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N7 Running Tutu DIY

N7 Running Tutu DIY
  • On November 17, 2015

I’m not sure who started the whole running tutu thing, but I’m kind of into it.

Back in July, I ran a Color Run 5K for my birthday. (It kind of pains me to write that. Who knew I’d become the sort of person who runs 5K races for fun?) And I decided I wanted to casual cosplay Commander Shepard for it. After looking into the obscenely high cost of commissioning or buying an N7-inspired tutu—and after seeing how cheap tulle and elastic are—I decided to make one myself. It’s easy but somewhat time consuming (hence the cost).

In case you want to make one yourself, here’s a step-by-step guide to making your own running tutu.

What you’ll need:

  • A lot of yards of tulle. Like, seriously, buy more than you think you need—especially if you can get it in these spools (which can be returned, natch). 
  • Elastic slightly smaller than the measurement of where you want to wear it.
  • Needle and thread or a sewing machine or a safety pin.
This is what I started off with. It was not nearly enough black tulle.

This is what I started off with. It was not nearly enough black tulle.


Step one: Measure wherever you want to wear it. I wore mine around my hips because I wear a FlipBelt around my waist to carry my keys, my asthma inhaler, my phone, and my pepper spray. Don’t measure too tightly. Then subtract ½ to 1 inch to account for the stretch, depending on how tight you want it to be. (Remember, you can always trim the elastic if it ends up being too much.) I always have tons of knit and woven elastic on hand, but any fabric store should sell some. I got mine at Joann Fabrics.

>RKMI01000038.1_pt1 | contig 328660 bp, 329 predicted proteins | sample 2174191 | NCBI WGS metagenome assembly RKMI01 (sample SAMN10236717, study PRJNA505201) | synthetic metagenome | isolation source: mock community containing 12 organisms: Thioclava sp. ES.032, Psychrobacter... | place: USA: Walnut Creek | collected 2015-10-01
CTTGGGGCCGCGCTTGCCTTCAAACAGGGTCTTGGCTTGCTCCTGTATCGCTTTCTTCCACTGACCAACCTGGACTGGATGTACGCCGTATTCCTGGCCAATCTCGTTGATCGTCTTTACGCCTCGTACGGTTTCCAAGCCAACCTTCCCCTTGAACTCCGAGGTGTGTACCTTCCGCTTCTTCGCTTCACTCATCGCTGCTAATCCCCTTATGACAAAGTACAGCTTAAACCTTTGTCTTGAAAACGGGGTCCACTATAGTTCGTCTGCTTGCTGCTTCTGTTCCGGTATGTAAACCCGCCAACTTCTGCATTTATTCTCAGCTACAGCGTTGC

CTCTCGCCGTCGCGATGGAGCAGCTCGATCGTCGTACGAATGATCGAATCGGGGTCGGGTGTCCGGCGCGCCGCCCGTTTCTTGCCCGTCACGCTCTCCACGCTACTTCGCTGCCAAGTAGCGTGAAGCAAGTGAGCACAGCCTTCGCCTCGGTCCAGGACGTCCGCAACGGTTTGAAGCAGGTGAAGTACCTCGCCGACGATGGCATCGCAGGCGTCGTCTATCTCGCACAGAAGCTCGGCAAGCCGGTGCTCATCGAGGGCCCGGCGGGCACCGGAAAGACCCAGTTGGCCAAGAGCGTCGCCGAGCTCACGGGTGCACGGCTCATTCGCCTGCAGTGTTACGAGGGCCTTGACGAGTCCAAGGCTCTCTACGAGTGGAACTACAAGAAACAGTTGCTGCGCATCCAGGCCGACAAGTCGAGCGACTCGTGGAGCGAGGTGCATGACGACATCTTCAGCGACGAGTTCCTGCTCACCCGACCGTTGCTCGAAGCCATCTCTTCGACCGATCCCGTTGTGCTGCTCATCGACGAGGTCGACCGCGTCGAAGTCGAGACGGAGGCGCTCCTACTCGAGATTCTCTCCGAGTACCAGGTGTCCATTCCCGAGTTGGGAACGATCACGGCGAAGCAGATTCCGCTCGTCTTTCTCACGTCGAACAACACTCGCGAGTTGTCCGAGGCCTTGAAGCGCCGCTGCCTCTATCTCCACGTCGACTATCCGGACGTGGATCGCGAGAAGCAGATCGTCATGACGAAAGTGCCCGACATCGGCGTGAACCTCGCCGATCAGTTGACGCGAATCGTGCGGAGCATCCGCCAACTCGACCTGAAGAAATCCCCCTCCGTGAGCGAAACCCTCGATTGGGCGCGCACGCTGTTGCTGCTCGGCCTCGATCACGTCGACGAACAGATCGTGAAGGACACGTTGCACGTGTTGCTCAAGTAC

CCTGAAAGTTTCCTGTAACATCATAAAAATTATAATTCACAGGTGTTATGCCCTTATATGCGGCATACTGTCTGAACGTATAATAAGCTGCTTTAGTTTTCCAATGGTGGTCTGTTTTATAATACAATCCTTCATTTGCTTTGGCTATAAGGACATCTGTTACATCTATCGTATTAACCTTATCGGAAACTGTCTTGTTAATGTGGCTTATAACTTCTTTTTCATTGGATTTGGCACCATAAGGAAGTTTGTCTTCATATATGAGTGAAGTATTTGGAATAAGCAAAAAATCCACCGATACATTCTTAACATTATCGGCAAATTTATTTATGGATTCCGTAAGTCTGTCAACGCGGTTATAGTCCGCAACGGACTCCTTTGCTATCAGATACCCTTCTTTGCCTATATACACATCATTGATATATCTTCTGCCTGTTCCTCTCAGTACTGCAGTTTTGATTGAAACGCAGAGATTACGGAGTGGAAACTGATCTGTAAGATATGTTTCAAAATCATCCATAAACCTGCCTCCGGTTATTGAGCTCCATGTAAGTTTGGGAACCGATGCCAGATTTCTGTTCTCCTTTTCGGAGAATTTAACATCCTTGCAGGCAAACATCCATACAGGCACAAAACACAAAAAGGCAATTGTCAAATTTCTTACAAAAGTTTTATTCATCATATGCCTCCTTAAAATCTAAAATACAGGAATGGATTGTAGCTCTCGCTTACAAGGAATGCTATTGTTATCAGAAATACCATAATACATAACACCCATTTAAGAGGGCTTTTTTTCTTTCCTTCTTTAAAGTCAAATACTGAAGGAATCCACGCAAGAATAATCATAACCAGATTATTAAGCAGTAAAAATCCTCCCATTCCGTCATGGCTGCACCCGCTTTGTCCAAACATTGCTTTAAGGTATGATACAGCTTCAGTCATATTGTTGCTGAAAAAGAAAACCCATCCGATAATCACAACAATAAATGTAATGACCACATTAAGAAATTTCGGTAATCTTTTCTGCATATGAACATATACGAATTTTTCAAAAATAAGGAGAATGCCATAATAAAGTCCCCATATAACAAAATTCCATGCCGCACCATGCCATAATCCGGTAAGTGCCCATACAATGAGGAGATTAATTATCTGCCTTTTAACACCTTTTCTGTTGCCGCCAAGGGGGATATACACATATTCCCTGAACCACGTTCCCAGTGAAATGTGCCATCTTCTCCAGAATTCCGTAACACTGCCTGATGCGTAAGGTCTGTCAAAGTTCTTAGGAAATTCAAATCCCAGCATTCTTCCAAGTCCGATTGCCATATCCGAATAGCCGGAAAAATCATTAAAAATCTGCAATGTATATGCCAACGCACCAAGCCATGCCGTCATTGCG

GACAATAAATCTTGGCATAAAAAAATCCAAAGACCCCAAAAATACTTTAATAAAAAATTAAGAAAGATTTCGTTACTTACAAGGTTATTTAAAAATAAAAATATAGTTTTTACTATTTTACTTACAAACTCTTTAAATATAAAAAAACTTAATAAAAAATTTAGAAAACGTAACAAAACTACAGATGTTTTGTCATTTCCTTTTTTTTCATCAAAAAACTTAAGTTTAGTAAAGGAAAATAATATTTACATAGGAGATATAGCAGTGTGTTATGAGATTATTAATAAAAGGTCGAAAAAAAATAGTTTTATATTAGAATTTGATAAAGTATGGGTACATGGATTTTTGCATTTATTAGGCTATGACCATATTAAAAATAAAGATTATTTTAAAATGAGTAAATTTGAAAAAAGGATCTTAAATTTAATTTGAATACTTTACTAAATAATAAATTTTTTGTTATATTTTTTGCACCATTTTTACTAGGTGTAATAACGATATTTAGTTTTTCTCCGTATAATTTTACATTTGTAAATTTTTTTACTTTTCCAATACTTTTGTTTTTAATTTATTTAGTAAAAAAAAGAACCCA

Yep, that's me in my pajamas wearing an elastic around my hips.

Yep, that’s me in my pajamas wearing an elastic around my hips.

Step two: Sew or safety pin the ends of your elastic together. You should end up with a circle of elastic. This took me approximately 15 seconds on my sewing machine, but you could sew it with a needle and thread, too, if you don’t have one. Or, if you’re extra low-key, you could just use a safety pin to bring the ends together.

2015-07-21 20.21.07

This is self-explanatory.

Step three: Cut your tulle into strips that are double the length you want your tutu to be. Because it was cheaper, I bought the black tulle by the yard. This, however, meant more work for me back home when I had to start cutting. My Joann’s sold the white and red tulle in little spools. Those cut up much faster. I used the width of the tulle in the spools to determine how wide all the strips would be.

So much black tulle. So much.

So much black tulle. So much.

I also got a little silly cutting yards and yards of black tulle into strips.

This is me in my tulle shroud.

This is me in my tulle shroud.

Step four: It’s time to start stringing that tulle onto the elastic. I slipped my elastic over the back of a chair for this part. Take a strip of tulle and fold it in half. Put that folded piece behind the elastic with the folded edge at the top. Pull the rest of the tulle through the loop, and pull it tight. Voila! There’s your the start of your tutu. Now do this about 657 more times.

For the N7 stripe, I just did as much red as I wanted and then did half as much white on either side.

2015-07-24 15.22.17 2015-07-24 15.22.26

Step five: Pull on your N7 program alumni tank, some running shorts, and your tutu, and make this 5K your favorite race on the Citadel.

This was so perfect I had to do it.

This was so perfect I had to do it.

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